“This is science fiction doing its day job, and doing it well.”
Ken MacLeod, author of Intrusion.
“Oram manages to maintain humanity and humour, even when he descends into post-human worlds where boundaries are queasily blurred.”
Chris Beckett, author of the Dark Eden Trilogy.
“Stories to make you think about the next steps in our automated futures.”
Dr. Kate Devlin, author of Turned On: Science, Sex and Robots.
Stephen Oram writes near-future science fiction. He is published in several anthologies, including the Best of British Science Fiction 2020 and 2022, and has two published novels and three collections of sci-fi shorts.
He also works with artists, scientists and technologists on projects that explore possible future outcomes of their research through short stories.
He works closely with King’s College London and the digital think-tank, Cybersalon. He is a founding curator for near-future fiction at Virtual Futures, a writer for prototypers SciFutures and a member of the Clockhouse London Writers.
His work has been praised by publications as diverse as The Morning Star and The Financial Times.
“Combines the sharp edginess of a JG Ballard with the vaulting inventiveness of a modernist Ovid.” Paul Simon, The Morning Star
“Should set the rest of us thinking about science and its possible repercussions.” Chris Nuttall, The Financial Times
“With Bradbury’s clear-sightedness and Pangborn’s wit, he pulls ways to live out from under modernity’s ‘cacophony of crap’.” Simon Ings, Arts Editor, New Scientist.
“A soothsayer for this century’s relationship with technology.” Chris Thornett, Editor Linux User & Developer Magazine.
PROJECTS WITH SCIENTISTS, TECHNOLOGISTS & ARTISTS
“If I would choose one thing that [participating in the project] may have affected, it was my willingness to disseminate our science and our results to the public; I’m more prone to that. I enjoy it more. But I also think it’s more important.” Scientist participant.
“Stephen Oram worked in a number of highly engaging ways to encourage residents to imagine future worlds with him. In particular his live reading at our [Furtherfield] Future Fair captivated audiences where he read a section of the story and then hosted a discussion with attendees. Oram’s work was the perfect fit and we look forward to collaborating again. ” Dr. Charlotte Frost, Executive Director, Furtherfield.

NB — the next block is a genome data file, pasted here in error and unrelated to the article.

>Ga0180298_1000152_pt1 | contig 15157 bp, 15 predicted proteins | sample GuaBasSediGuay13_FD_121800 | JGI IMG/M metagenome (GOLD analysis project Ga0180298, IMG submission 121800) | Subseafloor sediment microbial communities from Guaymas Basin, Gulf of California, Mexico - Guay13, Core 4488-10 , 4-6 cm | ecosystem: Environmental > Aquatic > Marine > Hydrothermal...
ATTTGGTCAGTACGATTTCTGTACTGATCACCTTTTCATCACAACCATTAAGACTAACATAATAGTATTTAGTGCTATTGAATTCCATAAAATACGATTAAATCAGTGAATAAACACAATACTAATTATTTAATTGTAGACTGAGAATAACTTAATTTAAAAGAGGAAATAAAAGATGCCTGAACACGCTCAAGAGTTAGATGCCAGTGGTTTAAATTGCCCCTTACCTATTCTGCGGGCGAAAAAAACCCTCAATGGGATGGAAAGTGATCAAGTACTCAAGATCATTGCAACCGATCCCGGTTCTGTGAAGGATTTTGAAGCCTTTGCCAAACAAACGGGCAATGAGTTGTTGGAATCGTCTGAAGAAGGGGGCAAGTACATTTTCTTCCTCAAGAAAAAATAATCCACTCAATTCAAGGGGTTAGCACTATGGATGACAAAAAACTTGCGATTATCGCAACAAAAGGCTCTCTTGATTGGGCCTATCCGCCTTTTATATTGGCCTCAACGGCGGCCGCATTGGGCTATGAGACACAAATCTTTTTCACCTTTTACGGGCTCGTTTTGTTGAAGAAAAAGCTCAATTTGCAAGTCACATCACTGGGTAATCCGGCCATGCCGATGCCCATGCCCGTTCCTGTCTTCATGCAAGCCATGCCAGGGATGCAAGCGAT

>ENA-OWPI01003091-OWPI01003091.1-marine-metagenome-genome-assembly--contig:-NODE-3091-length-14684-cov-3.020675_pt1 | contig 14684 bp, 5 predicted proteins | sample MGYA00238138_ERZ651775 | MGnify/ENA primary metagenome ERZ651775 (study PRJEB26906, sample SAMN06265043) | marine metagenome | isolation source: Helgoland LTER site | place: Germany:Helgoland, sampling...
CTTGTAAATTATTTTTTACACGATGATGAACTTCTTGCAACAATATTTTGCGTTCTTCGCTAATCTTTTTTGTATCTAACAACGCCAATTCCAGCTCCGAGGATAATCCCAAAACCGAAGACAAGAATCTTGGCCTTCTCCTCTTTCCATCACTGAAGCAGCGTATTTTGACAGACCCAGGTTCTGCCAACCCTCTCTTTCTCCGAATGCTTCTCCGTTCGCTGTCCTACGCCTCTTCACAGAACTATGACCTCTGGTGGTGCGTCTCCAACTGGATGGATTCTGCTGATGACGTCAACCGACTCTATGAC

“There is a public out there hungry for forums where they can explore the complex shades of ethical grey surrounding science and innovation.” Dr Christine Aicardi, King’s College London.
Among other things, he can speak on the art of writing near-future fiction or his work with experts to explore their research and innovation through science fiction.
He has given talks at ‘festivals of thought’, to corporate, academic and general public audiences. He has been on literary festival and future focused panels, and has read his work in public extensively.
Among these are: International Robotics Showcase (keynote); Royal Society for Arts (RSA); Barbican FutureFest Late; Goethe-Institut Indonesien; Finsbury Park Future Fair; Holition; King’s College London; Leverhulme Centre for the Future of Intelligence; Bradford Literary Festival; Bristol Literary Festival; Greenbelt Festival; UK science fiction convention (Eastercon), British Science Fiction Association; British Fantasy Society; Royal Anthropological Institute; Central Saint Martins’ London Laser Lab; and the Science Museum as part of the first Human Brain Project Innovation Forum.
Applied Science Fiction: in the pursuit of consensual future(s)
Exploring future(s) with the public using near-future fiction.
Forging Futures: using fictional world-building to align technological innovation with societal aspiration.
Speculative fiction influences scientists in what they research and technologists in what they invent. It can also be a vehicle for science communication, enabling the general public to consider the ethical issues around how science and technology might be used to shape their future(s). He can discuss and demonstrate how speculative fiction can enable meaningful debate between scientists, technologists, writers, readers and the general public by drawing on his own experience with organisations such as, King’s College London, the Defence Science & Technology Lab, and the thinktank Cybersalon.
He is always open and interested in all types of speaking events.